Michigan drivers will be facing assessment fees to be instituted by the Michigan Catastrophic Claims Association (MCCA) beginning this summer. These fees are meant to help insurance companies cover the cost of disastrous injuries resulting from auto accidents. The MCCA claims that the fee is necessary to offset the huge financial loss facing insurers who provide coverage for victims of accidents whose care exceeds $500,000.
There has been some scrutiny in the past over the MCCA’s actions, much of which has been focused on the organizations lack of accountability and clarity of their aims.
Michigan’s No Fault Law ensures that victims of a calamitous car crash are eligible for lifetime medical care and rehabilitation so long as such care is related to the accident. The law helps provide peace of mind for victims as they will not have to suffer the financial burden of an accident. Some state insurers, along with the MCCA, cite this law as a significant risk to their ability to make money.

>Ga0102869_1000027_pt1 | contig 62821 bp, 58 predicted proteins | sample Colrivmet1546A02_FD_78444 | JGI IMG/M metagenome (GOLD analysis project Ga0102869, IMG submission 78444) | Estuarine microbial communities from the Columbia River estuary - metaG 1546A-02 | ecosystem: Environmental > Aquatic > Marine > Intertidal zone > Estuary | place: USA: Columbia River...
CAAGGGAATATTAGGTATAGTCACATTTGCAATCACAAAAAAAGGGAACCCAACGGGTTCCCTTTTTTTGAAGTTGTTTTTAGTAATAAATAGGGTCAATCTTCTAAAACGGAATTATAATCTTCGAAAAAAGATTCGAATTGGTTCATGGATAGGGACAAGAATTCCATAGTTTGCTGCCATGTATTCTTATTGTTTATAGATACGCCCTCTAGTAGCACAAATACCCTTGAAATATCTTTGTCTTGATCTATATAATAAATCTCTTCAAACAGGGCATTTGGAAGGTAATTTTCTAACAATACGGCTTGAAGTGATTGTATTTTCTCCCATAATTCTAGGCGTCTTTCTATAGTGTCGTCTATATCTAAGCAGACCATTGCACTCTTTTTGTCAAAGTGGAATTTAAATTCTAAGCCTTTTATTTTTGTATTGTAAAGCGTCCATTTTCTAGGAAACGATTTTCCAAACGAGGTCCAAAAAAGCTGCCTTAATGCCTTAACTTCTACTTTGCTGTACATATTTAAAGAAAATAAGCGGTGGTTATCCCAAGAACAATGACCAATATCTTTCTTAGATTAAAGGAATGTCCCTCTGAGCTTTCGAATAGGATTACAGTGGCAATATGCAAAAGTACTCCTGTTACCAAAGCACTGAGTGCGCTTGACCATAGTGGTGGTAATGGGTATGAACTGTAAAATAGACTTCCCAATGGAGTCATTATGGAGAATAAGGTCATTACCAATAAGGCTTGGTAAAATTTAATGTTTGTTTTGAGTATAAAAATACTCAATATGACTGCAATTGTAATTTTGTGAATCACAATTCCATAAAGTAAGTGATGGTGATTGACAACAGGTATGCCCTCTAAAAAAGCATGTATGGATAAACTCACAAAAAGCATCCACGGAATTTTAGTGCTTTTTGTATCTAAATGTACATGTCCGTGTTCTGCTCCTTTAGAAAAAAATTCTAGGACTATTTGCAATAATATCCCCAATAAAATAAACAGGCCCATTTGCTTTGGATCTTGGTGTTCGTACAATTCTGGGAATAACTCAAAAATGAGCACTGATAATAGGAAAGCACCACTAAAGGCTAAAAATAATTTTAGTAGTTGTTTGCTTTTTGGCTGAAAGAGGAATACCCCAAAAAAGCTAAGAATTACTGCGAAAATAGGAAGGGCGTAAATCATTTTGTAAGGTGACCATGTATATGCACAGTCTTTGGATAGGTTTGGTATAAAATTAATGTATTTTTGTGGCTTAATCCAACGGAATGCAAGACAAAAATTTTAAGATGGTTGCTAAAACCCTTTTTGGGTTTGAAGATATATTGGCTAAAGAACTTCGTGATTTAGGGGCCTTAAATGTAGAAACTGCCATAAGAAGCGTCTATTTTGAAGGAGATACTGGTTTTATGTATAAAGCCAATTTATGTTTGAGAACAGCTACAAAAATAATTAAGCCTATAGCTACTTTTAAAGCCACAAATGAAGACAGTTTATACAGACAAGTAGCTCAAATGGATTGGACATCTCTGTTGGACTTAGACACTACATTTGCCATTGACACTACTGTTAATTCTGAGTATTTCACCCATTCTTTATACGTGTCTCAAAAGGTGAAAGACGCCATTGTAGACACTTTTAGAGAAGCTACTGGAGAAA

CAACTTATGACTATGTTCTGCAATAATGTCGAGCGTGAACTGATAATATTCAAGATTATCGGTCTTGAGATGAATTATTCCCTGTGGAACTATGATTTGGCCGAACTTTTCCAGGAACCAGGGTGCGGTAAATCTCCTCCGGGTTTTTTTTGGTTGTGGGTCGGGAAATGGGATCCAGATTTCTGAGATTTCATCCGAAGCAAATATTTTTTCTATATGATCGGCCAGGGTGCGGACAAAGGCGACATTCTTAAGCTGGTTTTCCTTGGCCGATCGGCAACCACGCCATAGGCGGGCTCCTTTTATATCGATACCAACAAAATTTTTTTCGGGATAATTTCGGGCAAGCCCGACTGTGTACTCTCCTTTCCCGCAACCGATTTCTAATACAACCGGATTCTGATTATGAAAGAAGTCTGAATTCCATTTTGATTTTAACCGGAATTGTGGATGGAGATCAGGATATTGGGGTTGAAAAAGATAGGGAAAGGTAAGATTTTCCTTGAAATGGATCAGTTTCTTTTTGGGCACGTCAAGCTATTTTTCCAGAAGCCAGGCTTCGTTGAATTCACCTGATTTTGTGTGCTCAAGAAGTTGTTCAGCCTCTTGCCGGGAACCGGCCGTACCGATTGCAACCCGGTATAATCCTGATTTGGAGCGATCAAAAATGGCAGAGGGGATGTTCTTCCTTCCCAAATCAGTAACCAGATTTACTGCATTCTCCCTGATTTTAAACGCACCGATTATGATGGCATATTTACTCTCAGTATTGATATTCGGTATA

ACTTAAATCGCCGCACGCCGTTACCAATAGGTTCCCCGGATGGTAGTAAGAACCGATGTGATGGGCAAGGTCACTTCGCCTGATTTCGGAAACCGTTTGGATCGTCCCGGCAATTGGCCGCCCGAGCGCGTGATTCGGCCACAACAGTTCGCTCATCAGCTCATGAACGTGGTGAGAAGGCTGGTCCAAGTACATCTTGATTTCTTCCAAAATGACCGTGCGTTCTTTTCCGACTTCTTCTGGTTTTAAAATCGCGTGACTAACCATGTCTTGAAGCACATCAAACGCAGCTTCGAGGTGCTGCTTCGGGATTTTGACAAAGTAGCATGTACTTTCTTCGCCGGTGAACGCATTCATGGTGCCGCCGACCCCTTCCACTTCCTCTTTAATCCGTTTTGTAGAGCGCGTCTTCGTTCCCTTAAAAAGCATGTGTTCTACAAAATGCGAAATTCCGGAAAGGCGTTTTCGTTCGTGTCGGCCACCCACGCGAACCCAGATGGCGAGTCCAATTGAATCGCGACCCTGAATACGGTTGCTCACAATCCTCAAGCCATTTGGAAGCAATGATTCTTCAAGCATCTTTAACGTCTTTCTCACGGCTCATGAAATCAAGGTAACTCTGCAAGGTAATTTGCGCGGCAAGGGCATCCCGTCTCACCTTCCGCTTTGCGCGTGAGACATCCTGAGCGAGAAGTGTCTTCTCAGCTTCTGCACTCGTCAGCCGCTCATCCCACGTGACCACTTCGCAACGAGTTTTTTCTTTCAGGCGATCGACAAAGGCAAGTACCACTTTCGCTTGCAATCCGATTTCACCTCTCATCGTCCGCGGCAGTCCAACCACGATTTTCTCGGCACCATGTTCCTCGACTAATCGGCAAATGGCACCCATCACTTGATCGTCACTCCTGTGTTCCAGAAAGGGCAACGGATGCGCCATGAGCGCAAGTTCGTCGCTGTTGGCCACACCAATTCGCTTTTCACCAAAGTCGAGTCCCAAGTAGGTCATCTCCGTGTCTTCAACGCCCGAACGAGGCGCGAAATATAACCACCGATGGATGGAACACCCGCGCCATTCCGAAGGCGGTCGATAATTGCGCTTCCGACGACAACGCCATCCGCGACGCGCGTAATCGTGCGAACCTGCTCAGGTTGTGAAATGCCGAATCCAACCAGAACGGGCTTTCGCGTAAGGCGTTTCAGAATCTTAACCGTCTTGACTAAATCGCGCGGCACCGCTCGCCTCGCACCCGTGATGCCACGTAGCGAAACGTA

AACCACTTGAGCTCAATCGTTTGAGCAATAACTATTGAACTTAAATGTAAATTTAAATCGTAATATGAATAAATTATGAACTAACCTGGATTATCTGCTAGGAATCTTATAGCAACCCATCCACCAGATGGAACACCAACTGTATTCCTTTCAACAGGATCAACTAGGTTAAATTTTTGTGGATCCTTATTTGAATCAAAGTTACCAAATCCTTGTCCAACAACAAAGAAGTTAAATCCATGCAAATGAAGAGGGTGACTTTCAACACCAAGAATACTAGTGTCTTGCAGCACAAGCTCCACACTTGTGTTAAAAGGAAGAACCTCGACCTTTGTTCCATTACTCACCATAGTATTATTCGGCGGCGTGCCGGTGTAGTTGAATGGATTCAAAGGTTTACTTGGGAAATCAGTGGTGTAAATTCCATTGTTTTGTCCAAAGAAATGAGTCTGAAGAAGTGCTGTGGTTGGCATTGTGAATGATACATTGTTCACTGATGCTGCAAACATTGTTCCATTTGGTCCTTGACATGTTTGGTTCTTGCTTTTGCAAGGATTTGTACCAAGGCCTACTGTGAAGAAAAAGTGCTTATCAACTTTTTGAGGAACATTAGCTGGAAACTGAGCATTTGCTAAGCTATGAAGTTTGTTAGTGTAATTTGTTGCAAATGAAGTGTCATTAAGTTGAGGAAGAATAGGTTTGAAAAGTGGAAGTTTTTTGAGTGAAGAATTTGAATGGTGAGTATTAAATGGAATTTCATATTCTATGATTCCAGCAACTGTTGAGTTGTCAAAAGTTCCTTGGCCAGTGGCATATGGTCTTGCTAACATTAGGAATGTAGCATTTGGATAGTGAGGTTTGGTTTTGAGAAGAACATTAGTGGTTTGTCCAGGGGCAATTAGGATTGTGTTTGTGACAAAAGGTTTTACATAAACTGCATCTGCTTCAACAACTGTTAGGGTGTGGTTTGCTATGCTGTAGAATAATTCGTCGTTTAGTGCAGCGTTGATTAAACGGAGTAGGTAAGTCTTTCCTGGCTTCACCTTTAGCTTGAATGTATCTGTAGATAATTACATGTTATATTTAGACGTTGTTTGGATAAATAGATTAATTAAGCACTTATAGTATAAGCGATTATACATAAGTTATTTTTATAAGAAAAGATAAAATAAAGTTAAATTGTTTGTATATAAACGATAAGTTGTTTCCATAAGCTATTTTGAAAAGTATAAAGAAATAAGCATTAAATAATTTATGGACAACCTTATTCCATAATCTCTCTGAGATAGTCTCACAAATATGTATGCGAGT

Recent rate hikes from insurers, not just in Michigan but nationwide, have put customers on edge. As the economy shows timid recovery, many are decrying higher premiums given the instability of the economic climate. Insurers argue that the rate increases are necessary to keep up with the soaring cost of medical procedures and care. Without raising rates, they say, they will not be able to continue to provide the coverage that many need.
The fees proposed by the MCCA are scheduled to begin in the summer of this year and will affect motorists across the state.